Under his leadership, the Scarlet Knights compiled a record of 31–27–5, Tasker was replaced by Harvey Harman, who led the team from 1938 through the 1940s and into the 1950s. Harmans record at Rutgers stands at 33–26–1 in a total of 14 seasons, succeeding Tasker was John Stiegman, who compiled a record of 22–15 in four seasons. Starting in 1940, the champion received the Little Brass Cannon
1924 college football season
Notre Dame and Stanford were both unbeaten at seasons end, with the Fighting Irish winning the Rose Bowl contest 27-10. The Penn Quakers were retroactively awarded a championship by Parke H. Davis. Red Granges Illinois team upset Michigan, the Illini were upset by Minnesota, which in turn was upset by Vanderbilt. Fred Russells Fifty Years of Vanderbilt Football dubs 1924 the most eventful season in the history of Vanderbilt football, Centre claimed a southern title in its last season of national relevance, upsetting Wallace Wades first SoCon champion Alabama team. Alabama would not lose another game until 1927, southern Methodist University beat North Texas 7-0, and Alabama opened with a 55-0 win over Union College of Tennessee. October 4 Missouri opened its season with a 3-0 win at Chicago, Notre Dame opened its season with a 40-0 win over Lombard College. Stanford beat Occidental College 20-6, and California beat St. Marys 17-7, Army beat St. Louis 17-0, Yale beat North Carolina 27-0, and Dartmouth beat Montreals McGill University 52-0.
SMU beat Trinity College 14-3 October 11 Notre Dame beat Wabash 34-0, Stanford beat the Olympic Club 7-0 and California defeated Pomona College, 28-0. Army beat Detroits Mercy College, 20-0 and Dartmouth beat Vermont 38-0, in a battle of Bulldogs, Yale beat Georgia 7-6. Missouri defeated Missouri Wesleyan College 14-0, in a Friday game, SMU beat Austin College 7-0 October 18 At the Polo Grounds in New York, Notre Dame beat Army 13-7, the Cadets only loss for the season. In his column the next day, sportswriter Grantland Rice dubbed the Notre Dame backfield in his column of October 20, writing Outlined against a blue-gray October sky, in dramatic lore they are known as famine, pestilence and death. Their real names are, Miller and Layden, in other games and Dartmouth played to a 14-14 tie. Stanford defeated Oregon 28-13, while California beat the Olympic Club 9-3, in Birmingham, Alabama beat Sewanee 14-0. Missouri won at Iowa State 7-0, and Chicago defeated Indiana 23-0, October 25 Notre Dame beat Princeton 12-0.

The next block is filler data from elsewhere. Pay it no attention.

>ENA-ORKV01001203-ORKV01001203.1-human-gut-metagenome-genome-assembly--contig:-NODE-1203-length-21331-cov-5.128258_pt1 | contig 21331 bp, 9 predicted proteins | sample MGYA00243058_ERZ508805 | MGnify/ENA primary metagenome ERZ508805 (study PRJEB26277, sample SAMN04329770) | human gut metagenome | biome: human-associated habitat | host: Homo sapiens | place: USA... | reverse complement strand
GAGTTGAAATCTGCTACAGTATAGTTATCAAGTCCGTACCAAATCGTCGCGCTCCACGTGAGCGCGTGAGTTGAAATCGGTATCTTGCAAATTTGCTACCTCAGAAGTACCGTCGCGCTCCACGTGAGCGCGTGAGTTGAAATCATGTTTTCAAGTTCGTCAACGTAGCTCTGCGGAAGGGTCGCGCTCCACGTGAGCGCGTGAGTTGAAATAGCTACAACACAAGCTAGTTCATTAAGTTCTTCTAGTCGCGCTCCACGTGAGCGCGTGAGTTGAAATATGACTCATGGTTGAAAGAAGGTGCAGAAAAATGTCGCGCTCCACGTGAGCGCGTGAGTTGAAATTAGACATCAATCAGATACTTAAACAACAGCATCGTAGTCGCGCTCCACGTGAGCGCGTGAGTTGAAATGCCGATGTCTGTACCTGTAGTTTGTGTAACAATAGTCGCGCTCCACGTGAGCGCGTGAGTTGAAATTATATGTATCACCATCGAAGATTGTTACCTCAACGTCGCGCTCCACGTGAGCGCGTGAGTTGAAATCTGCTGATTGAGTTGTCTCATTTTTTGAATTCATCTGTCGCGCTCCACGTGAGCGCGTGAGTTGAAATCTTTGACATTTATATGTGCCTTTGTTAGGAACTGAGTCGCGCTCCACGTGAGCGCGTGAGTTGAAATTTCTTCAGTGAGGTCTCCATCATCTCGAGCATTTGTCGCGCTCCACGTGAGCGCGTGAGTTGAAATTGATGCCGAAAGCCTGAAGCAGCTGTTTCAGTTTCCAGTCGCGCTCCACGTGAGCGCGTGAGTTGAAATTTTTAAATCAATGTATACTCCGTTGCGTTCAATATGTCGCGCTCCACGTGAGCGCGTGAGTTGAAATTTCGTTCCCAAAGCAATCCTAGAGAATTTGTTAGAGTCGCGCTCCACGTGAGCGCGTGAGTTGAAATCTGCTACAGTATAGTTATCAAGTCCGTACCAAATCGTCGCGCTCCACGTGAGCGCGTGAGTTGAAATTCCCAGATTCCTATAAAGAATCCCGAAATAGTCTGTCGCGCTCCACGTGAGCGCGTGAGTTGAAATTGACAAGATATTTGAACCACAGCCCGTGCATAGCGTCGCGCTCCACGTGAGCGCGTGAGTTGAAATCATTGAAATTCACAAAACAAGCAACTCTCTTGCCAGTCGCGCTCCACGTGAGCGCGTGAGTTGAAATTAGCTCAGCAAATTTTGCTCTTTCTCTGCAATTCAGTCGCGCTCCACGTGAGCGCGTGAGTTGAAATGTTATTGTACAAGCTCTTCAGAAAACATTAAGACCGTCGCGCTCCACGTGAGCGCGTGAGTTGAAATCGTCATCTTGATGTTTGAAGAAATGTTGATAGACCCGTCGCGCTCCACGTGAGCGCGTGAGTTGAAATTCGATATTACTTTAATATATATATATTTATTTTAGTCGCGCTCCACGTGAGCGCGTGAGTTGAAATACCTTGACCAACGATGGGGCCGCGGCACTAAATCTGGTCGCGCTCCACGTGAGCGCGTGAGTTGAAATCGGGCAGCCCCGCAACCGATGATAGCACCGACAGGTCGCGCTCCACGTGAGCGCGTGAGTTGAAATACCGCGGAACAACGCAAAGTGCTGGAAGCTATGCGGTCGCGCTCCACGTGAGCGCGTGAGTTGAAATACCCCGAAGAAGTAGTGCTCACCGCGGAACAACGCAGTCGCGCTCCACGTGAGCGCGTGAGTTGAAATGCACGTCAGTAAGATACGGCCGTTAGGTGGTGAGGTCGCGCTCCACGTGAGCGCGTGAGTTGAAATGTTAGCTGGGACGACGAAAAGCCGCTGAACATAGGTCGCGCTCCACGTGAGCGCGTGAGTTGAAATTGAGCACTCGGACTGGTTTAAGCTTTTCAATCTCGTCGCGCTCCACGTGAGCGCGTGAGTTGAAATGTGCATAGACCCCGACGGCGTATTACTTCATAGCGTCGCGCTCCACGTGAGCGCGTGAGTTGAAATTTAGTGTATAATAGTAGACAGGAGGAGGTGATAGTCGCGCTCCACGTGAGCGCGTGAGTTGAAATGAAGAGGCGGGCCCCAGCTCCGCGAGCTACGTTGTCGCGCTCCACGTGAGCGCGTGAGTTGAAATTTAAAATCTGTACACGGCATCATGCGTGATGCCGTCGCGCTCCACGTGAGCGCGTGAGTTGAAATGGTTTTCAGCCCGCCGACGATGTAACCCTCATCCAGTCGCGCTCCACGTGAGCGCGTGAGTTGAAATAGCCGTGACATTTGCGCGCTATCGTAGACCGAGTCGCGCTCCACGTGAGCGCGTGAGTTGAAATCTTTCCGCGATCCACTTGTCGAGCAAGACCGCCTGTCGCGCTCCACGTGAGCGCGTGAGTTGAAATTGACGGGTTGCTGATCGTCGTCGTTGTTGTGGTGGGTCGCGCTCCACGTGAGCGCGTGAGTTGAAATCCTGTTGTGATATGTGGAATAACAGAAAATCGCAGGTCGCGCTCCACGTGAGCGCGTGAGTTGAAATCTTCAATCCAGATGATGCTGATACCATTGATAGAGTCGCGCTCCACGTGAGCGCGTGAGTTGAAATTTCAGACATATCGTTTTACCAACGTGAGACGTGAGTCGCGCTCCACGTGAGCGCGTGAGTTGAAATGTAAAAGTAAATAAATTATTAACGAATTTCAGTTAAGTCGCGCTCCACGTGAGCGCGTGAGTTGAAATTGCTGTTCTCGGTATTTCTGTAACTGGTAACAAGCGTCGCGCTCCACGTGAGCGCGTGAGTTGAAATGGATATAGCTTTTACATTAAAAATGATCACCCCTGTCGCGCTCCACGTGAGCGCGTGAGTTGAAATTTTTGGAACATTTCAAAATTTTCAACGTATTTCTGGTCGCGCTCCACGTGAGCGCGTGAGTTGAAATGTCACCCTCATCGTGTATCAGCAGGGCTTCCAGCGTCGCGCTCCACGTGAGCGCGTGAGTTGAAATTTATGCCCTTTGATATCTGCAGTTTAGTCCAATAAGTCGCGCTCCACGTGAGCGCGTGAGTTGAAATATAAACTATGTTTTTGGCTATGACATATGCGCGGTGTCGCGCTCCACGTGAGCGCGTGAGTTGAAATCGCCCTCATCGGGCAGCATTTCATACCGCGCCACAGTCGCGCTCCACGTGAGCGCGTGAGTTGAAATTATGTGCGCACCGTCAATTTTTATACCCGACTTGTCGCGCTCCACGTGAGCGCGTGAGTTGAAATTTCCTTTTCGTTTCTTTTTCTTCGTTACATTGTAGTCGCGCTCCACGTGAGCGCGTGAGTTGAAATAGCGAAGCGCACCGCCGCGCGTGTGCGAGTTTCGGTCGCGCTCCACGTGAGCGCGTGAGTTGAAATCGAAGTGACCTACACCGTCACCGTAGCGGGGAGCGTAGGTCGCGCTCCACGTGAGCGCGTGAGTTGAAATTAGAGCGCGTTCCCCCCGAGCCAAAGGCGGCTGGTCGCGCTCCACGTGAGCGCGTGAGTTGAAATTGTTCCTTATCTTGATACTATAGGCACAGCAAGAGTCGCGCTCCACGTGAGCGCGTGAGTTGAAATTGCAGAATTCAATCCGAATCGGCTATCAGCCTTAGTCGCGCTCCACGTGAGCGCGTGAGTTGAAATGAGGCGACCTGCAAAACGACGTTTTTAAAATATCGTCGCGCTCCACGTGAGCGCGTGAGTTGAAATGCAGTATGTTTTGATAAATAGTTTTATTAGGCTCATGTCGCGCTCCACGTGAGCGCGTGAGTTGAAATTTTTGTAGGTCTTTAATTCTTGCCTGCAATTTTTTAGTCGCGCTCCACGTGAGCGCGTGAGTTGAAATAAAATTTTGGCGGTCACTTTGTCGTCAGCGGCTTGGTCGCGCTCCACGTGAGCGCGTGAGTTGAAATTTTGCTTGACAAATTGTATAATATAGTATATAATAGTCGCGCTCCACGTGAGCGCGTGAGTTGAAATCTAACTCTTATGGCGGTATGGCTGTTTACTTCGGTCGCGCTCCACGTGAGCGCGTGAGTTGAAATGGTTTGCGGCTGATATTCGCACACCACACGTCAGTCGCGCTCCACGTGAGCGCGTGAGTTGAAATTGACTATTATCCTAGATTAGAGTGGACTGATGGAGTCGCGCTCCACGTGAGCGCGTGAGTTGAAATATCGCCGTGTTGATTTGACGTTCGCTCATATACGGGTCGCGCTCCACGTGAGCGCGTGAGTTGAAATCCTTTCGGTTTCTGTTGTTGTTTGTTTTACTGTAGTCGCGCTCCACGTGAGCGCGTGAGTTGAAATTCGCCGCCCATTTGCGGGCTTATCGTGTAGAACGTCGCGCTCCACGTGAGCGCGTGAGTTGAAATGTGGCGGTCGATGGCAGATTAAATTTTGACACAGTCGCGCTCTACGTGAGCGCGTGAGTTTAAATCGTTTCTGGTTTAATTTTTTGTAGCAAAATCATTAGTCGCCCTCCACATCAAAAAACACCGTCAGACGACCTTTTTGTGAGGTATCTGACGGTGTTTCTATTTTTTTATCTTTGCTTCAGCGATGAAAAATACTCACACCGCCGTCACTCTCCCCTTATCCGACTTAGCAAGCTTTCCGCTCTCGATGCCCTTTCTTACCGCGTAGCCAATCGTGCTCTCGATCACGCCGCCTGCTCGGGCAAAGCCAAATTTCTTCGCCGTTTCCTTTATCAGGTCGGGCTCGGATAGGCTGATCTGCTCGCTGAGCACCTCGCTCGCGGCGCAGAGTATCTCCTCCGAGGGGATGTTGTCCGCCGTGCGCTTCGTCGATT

In Columbus and Ohio State played to a 3-3 tie, at Portland, Stanford had a more difficult time than expected in defeating Idaho, 3-0, while California beat Washington State 20-7. Army beat Boston University 20-0, Dartmouth beat Harvard 6-0, at Atlanta, Alabama recorded another shutout, beating Georgia Tech 14-0. SMU and Texas A & M played to a 7-7 tie in Dallas, November 1 California and USC, both unbeaten and untied with records of 5-0-0, met at Berkeley, with California handing the Trojans their first defeat, 7-0. Notre Dame beat visiting Georgia Tech 34-3 Stanford beat Santa Clara 20-0 and California beat visiting USC 7-0 Army, SMU stayed unbeaten with a 6-0 win at TCU
Giants Stadium was a stadium located in East Rutherford, New Jersey, in the Meadowlands Sports Complex. The venue was open from 1976 to 2010, and primarily hosted sporting events and concerts in its history, the maximum seating capacity was 80,242. The structure itself was 756 feet long,592 feet wide and 144 feet high from service level to the top of the bowl and 178 feet high to the top of the south tower. The volume of the stadium was 64,500,000 cubic feet,13,500 tons of structural steel were used in the building process and 29,200 tons of concrete were poured. It was owned and operated by the New Jersey Sports and Exposition Authority, in the early 1970s the New York Giants, who at the time were sharing Yankee Stadium with the New York Yankees baseball team, began looking for a home of their own. The Giants struck a deal with the fledgling New Jersey Sports and Exposition Authority in 1971, the 1972 season was the Giants last full season in Yankee Stadium, as the ballpark was closed for a massive reconstruction following the end of the Yankees season.
After spending two years in New Haven, the Giants would return to New York for one season in 1975 and shared Shea Stadium in Flushing, Queens with the Yankees, New York Mets. The Giants finally moved into their new home on October 10,1976, eight years after Giants Stadium opened, it gained a second major tenant. The Jets lease at Shea Stadium had expired at the end of the 1983 season, the city of New York was unwilling to agree to his terms and Hess decided to move the Jets to the Meadowlands permanently. Their first game in Giants Stadium was on September 6,1984, the sharing of the stadium by both the Giants and Jets enabled it to break a record that had long been held by Chicagos Wrigley Field. Entering the 2003 season, its 28th, Giants Stadium had played host to 364 NFL games, the Giants season opening game with the St. Louis Rams tied the record, and the following week the Jets home opener against the Miami Dolphins broke it. Giants Stadium was closed following the 2009 NFL season following the construction of what is now MetLife Stadium in the parking lot.
The stadiums final event was the January 3,2010 game featuring the Jets hosting the Cincinnati Bengals on Sunday Night Football, a month after the game, demolition of the structure began and was completed on August 10,2010. Giants Stadium opened on October 10,1976, as 76,042 fans witnessed a loss by the Giants to the Dallas Cowboys, the Giants had played their first four games on the road that season. College football made its debut at Giants Stadium on October 23,1976, with Rutgers University defeating Columbia 47–0, the New York Giants played their season-opening home game in the stadium on September 18 of the 1977 season. The 1985 USFL championship game which turned out to be the last USFL game played was held at Giants Stadium. In the second week of the 2005 season, the New Orleans Saints used the stadium for a game against the Giants because of extensive damage to the Louisiana Superdome after Hurricane Katrina. One end zone was painted in Saints colors, Saints banners were hung on the walls around the sidelines, the game was rescheduled to a Monday night with a special start time of 7,30 PM EDT, preceding the other scheduled game on Monday Night Football